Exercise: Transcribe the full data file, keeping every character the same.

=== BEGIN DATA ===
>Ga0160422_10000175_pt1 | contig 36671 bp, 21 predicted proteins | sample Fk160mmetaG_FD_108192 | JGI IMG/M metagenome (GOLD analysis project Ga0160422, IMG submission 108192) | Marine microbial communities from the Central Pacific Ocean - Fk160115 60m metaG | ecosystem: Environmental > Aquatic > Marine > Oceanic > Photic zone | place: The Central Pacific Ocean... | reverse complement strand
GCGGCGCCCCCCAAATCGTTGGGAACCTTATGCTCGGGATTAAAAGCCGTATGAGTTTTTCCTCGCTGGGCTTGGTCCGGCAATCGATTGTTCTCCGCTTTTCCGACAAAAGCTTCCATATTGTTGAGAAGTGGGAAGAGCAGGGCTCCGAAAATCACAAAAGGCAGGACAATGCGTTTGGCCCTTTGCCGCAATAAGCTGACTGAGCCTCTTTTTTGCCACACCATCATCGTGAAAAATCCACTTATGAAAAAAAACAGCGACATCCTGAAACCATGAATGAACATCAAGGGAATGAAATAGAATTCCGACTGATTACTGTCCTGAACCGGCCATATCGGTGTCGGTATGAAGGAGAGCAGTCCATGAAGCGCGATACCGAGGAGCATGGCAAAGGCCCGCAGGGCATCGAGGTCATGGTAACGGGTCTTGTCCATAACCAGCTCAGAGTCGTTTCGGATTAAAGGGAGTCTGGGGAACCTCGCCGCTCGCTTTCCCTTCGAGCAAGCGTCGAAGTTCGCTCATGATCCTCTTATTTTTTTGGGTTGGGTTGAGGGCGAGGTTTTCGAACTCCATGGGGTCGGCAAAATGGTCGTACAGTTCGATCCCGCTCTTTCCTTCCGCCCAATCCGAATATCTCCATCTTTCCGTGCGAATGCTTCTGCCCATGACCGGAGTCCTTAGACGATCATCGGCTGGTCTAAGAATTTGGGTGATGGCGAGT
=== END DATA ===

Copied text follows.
>Ga0160422_10000175_pt1 | contig 36671 bp, 21 predicted proteins | sample Fk160mmetaG_FD_108192 | JGI IMG/M metagenome (GOLD analysis project Ga0160422, IMG submission 108192) | Marine microbial communities from the Central Pacific Ocean - Fk160115 60m metaG | ecosystem: Environmental > Aquatic > Marine > Oceanic > Photic zone | place: The Central Pacific Ocean... | reverse complement strand
GCGGCGCCCCCCAAATCGTTGGGAACCTTATGCTCGGGATTAAAAGCCGTATGAGTTTTTCCTCGCTGGGCTTGGTCCGGCAATCGATTGTTCTCCGCTTTTCCGACAAAAGCTTCCATATTGTTGAGAAGTGGGAAGAGCAGGGCTCCGAAAATCACAAAAGGCAGGACAATGCGTTTGGCCCTTTGCCGCAATAAGCTGACTGAGCCTCTTTTTTGCCACACCATCATCGTGAAAAATCCACTTATGAAAAAAAACAGCGACATCCTGAAACCATGAATGAACATCAAGGGAATGAAATAGAATTCCGACTGATTACTGTCCTGAACCGGCCATATCGGTGTCGGTATGAAGGAGAGCAGTCCATGAAGCGCGATACCGAGGAGCATGGCAAAGGCCCGCAGGGCATCGAGGTCATGGTAACGGGTCTTGTCCATAACCAGCTCAGAGTCGTTTCGGATTAAAGGGAGTCTGGGGAACCTCGCCGCTCGCTTTCCCTTCGAGCAAGCGTCGAAGTTCGCTCATGATCCTCTTATTTTTTTGGGTTGGGTTGAGGGCGAGGTTTTCGAACTCCATGGGGTCGGCAAAATGGTCGTACAGTTCGATCCCGCTCTTTCCTTCCGCCCAATCCGAATATCTCCATCTTTCCGTGCGAATGCTTCTGCCCATGACCGGAGTCCTTAGACGATCATCGGCTGGTCTAAGAATTTGGGTGATGGCGAGT